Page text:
but you would pollute the oceans with lots of copper Chloride
and copper sulfate and the copper and iron electrodes would
get consumed...

But for a test cell this would work quite okay.
As he uses multistranded iron wire the surface of the iron
is much bigger and so he can draw more current,
as if you only take an iron  nail.

Free Energy | searching for free energy and discussing free energy

Re: Saltwater battery from steel wire and copper foil powers LED
« Reply #6 on: August 15, 2007, 03:22:27 AM »
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Offline Sunsaver

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Re: Saltwater battery from steel wire and copper foil powers LED
« Reply #7 on: July 17, 2011, 05:04:59 AM »
I have built and tested several of these types of batteries. The current does not change with surface area in any of my tests, nor with proximity of the electrodes. However, using a strong acid will increase the current and shorten the life of the battery. Another unusual effect is that after the LED light has been on for several hours, it will appear to be burning very dimly. When disconnected, the voltage across the battery is found to be very low. Subsequently, it gradually rises over the next 10 minutes or so, back up to full voltage. When the LED is reconnected, it now shines brightly again. My theory for this self recharging effect is that ionized water molecules are being attracted to the negative electrode (iron) and are blocking the electrolyte therby causing a voltage drop. When the load is removed, the solution returns to a uniform mixture of salt and water (i'm using epsom salts and water) One way to test my theory would be to shake the battery and see if the LED gets bright again. But so far all my batteries have been open jars. Im working on a sealed battery with a tiny vent for out-gassing, so i can test this theory, but if some else out there can explain this strange recharging effect to me i'd love to hear from you. Thanks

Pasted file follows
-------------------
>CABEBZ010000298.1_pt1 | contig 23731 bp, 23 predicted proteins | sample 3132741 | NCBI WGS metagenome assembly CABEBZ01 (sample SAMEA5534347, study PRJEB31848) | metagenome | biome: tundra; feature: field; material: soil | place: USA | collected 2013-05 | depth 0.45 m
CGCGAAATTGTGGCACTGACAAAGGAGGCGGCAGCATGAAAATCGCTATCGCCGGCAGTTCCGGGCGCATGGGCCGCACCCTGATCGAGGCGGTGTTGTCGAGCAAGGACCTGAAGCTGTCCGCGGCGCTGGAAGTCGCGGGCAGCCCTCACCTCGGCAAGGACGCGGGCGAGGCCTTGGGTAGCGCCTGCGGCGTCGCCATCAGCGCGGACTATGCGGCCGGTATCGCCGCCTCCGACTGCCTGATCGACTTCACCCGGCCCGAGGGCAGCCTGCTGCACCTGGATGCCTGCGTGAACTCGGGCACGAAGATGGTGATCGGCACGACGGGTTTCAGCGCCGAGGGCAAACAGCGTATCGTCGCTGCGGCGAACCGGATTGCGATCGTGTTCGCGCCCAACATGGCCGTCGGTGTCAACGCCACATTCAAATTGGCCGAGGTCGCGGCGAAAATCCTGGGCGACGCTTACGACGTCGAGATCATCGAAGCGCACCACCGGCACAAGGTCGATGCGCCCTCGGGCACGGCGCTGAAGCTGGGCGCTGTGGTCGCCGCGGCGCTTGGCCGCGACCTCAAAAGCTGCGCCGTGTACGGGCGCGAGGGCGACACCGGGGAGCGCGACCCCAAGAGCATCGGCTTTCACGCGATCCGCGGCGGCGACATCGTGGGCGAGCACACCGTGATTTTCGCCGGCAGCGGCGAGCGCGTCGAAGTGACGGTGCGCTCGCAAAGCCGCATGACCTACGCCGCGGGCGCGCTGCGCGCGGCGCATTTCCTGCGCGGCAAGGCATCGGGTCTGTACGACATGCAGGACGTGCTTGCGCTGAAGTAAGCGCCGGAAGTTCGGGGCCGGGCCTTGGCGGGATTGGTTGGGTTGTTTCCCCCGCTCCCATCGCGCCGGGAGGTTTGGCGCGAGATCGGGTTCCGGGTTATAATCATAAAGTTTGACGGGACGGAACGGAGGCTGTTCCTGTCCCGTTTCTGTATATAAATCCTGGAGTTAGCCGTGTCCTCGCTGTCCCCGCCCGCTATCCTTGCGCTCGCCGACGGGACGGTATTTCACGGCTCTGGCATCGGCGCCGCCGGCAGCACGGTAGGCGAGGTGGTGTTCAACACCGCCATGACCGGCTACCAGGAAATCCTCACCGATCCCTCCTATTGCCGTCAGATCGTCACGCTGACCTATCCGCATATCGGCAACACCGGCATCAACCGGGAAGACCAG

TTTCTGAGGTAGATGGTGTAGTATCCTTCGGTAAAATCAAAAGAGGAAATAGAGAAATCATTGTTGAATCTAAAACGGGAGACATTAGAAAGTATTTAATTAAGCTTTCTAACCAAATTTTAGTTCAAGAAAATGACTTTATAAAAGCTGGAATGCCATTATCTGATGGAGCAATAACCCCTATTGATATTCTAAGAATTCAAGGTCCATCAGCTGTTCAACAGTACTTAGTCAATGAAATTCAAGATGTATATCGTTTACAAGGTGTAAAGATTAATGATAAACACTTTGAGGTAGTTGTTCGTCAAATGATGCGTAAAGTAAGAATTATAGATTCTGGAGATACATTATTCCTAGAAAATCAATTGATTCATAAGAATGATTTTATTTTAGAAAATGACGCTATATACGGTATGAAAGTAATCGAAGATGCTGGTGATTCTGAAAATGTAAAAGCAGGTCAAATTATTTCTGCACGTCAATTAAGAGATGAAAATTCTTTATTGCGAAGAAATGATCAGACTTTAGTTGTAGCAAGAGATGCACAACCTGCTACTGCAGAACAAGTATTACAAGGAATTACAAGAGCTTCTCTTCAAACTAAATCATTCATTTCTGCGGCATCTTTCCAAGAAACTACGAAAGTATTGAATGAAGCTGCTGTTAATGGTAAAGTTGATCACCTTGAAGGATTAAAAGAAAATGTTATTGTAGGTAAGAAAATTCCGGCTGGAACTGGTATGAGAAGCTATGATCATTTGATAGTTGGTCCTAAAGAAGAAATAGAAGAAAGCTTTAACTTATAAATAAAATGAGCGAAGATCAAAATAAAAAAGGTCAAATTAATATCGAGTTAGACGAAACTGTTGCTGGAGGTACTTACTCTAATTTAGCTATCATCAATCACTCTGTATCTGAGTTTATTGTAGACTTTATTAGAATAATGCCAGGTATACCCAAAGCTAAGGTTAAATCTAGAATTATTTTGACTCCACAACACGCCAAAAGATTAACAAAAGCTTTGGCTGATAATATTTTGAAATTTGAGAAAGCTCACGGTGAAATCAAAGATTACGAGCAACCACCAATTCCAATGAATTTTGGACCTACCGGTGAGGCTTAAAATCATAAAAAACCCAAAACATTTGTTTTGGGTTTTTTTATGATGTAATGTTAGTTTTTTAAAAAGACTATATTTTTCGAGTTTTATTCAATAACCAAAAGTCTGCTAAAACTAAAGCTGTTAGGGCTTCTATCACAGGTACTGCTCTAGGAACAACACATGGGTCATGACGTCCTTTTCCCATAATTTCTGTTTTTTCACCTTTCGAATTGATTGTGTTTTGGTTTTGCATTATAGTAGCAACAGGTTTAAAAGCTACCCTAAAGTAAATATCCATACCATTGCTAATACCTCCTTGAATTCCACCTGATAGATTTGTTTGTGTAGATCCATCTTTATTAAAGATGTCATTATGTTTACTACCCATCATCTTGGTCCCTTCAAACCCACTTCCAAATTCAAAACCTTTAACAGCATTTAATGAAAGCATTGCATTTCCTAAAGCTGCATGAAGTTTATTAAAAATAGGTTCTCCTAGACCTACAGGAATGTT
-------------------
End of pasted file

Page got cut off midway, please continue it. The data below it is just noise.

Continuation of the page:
Offline PhiChaser

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Re: Saltwater battery from steel wire and copper foil powers LED
« Reply #8 on: February 07, 2012, 04:45:22 AM »
... theory for this self recharging effect is that ionized water molecules are being attracted to the negative electrode (iron) and are blocking the electrolyte therby causing a voltage drop. When the load is removed, the solution returns to a uniform mixture of salt and water...
Makes sense to me. Similar to the end of a magnet getting 'saturated' with iron filings...
Would like to hear/see more about your projects!
Cheers!
PC
EDIT: I wonder if the water was moving around your electrodes (instead of sitting stagnant) would prevent the drop in voltage? Have you tried just giving the liquid in your jars a gentle 'swirl' instead of disconnecting the LEDs to bring the voltage back up?

Offline PhiChaser

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Re: Saltwater battery from steel wire and copper foil powers LED
« Reply #9 on: February 07, 2012, 04:59:55 AM »
Hey Stefan,
Those videos have been removed by the user.
PC

Free Energy | searching for free energy and discussing free energy

Re: Saltwater battery from steel wire and copper foil powers LED
« Reply #9 on: February 07, 2012, 04:59:55 AM »